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J Zhejiang Univ Sci B. Dec 2006; 7(12): 1006–1014.
Published online Nov 17, 2006. doi:  10.1631/jzus.2006.B1006
PMCID: PMC1661669
Review

Anticancer effects of Chinese herbal medicine, science or myth?*

Abstract

Currently there is considerable interest among oncologists to find anticancer drugs in Chinese herbal medicine (CHM). In the past, clinical data showed that some herbs possessed anticancer properties, but western scientists have doubted the scientific validity of CHM due to the lack of scientific evidence from their perspective. Recently there have been encouraging results, from a western perspective, in the cancer research field regarding the anticancer effects of CHM. Experiments showed that CHM played its anticancer role by inducing apoptosis and differentiation, enhancing the immune system, inhibiting angiogenesis, reversing multidrug resistance (MDR), etc. Clinical trials demonstrated that CHM could improve survival, increase tumor response, improve quality of life, or reduce chemotherapy toxicity, although much remained to be determined regarding the objective effects of CHM in human in the context of clinical trials. Interestingly, both laboratory experiments and clinical trials have demonstrated that when combined with chemotherapy, CHM could raise the efficacy level and lower toxic reactions. These facts raised the feasibility of the combination of herbal medicines and chemotherapy, although much remained to be investigated in this area.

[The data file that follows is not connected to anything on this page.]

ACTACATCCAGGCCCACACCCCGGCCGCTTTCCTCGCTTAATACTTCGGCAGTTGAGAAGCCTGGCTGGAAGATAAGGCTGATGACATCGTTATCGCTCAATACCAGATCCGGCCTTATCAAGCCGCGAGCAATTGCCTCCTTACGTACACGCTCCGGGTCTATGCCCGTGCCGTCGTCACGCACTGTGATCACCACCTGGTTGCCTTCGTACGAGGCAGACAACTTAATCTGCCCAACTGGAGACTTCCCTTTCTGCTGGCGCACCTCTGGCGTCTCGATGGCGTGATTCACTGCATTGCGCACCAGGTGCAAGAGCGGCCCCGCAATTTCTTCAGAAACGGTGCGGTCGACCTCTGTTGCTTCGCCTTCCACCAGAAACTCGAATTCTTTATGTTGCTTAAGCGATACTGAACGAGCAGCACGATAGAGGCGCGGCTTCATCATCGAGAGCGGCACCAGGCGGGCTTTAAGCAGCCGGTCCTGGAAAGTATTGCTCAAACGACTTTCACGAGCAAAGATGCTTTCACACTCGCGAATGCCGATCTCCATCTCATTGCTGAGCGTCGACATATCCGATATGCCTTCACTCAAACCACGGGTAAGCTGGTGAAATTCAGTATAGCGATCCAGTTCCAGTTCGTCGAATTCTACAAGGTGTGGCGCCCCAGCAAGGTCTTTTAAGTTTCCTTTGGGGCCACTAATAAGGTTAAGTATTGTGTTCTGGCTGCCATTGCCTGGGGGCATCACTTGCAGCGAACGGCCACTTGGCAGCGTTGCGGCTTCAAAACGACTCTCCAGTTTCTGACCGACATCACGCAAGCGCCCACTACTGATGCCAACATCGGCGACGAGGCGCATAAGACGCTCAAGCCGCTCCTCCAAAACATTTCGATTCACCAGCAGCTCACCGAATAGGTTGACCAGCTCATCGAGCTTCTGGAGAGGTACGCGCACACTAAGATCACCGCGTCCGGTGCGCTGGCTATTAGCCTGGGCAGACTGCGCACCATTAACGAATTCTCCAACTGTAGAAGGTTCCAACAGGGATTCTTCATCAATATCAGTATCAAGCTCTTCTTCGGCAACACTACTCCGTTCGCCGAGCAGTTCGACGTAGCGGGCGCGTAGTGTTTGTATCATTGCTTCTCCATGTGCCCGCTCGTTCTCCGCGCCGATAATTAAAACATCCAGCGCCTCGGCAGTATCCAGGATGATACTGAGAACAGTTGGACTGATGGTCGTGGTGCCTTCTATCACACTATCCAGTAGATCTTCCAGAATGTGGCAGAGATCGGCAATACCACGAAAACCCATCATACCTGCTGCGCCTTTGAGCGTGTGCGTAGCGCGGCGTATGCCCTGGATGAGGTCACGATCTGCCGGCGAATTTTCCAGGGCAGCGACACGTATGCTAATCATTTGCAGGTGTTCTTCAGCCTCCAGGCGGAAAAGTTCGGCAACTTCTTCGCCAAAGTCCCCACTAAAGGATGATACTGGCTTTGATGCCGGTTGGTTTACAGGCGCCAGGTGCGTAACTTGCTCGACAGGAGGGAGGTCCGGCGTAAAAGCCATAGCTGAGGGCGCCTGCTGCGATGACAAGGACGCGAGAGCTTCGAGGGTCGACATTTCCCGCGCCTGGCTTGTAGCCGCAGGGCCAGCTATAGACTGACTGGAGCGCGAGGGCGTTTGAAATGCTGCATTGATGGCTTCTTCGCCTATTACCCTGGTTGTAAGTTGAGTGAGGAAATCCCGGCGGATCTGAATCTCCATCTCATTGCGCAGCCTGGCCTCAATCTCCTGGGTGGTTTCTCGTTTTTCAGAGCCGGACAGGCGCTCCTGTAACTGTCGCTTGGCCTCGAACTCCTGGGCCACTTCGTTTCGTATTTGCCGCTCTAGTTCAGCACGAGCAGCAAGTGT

Keywords: Chinese herbal medicine, Anticancer

BACKGROUND OF CHINESE HERBAL MEDICINE (CHM)

CHM is one branch of traditional Chinese medicine (TCM). TCM and western medicine have different ethnic and social backgrounds. The main difference between TCM and western medicine rests how to deal with illness. TCM, focusing on holism and naturalism, combines Chinese medical experience with Chinese culture. In general, Chinese practitioners focus on the “yin” and “yang” balance in the body, which is in accordance with the law of nature. The body will be healthy if it keeps balance between “yin” and “yang”. Diseases will occur if the balance is disrupted.

CHM is empirically based and has a history of over 4000 years. The biological ingredients of herbal remedies are extracted from natural substances: plants, animal parts, shells, insects and even stones and minerals. The drugs used in CHM often result from a combination of multiple ingredients, called formula, to ensure effective actions on different targets simultaneously (Attele et al., 1999). The composite formulas usually have greater efficacy than single ingredients. This may be due to the synergistic interactions of the ingredients (Xue and Roy, 2003). In Chinese herbalism, every herb has its own properties. Chinese herbalists believe that illness can be effectively treated by combining herbs based on their various characteristics and the patient’s overall status. The composition of the formula and the dosage of the individual ingredients depend on the signs and symptoms of the patient, which is the basic principle of CHM. These formulas can be modified to fit specific individuals more closely. This theory is in accordance with the idea of “individual therapy” in western medicine. CHM is very popular in China, and has been historically used in treating chronic diseases, such as constipation, dermatitis, insomnia, among other conditions.

ANTICANCER ROLE OF CHM

Recently, modern biomolecular science has contributed to the interpretation of the anticancer effects of CHM. As more information becomes available, CHM is becoming recognized worldwide. The gap between East and West is narrowing. Although the anticancer role of CHM needs further investigation, the achievements in this field do give us some important information.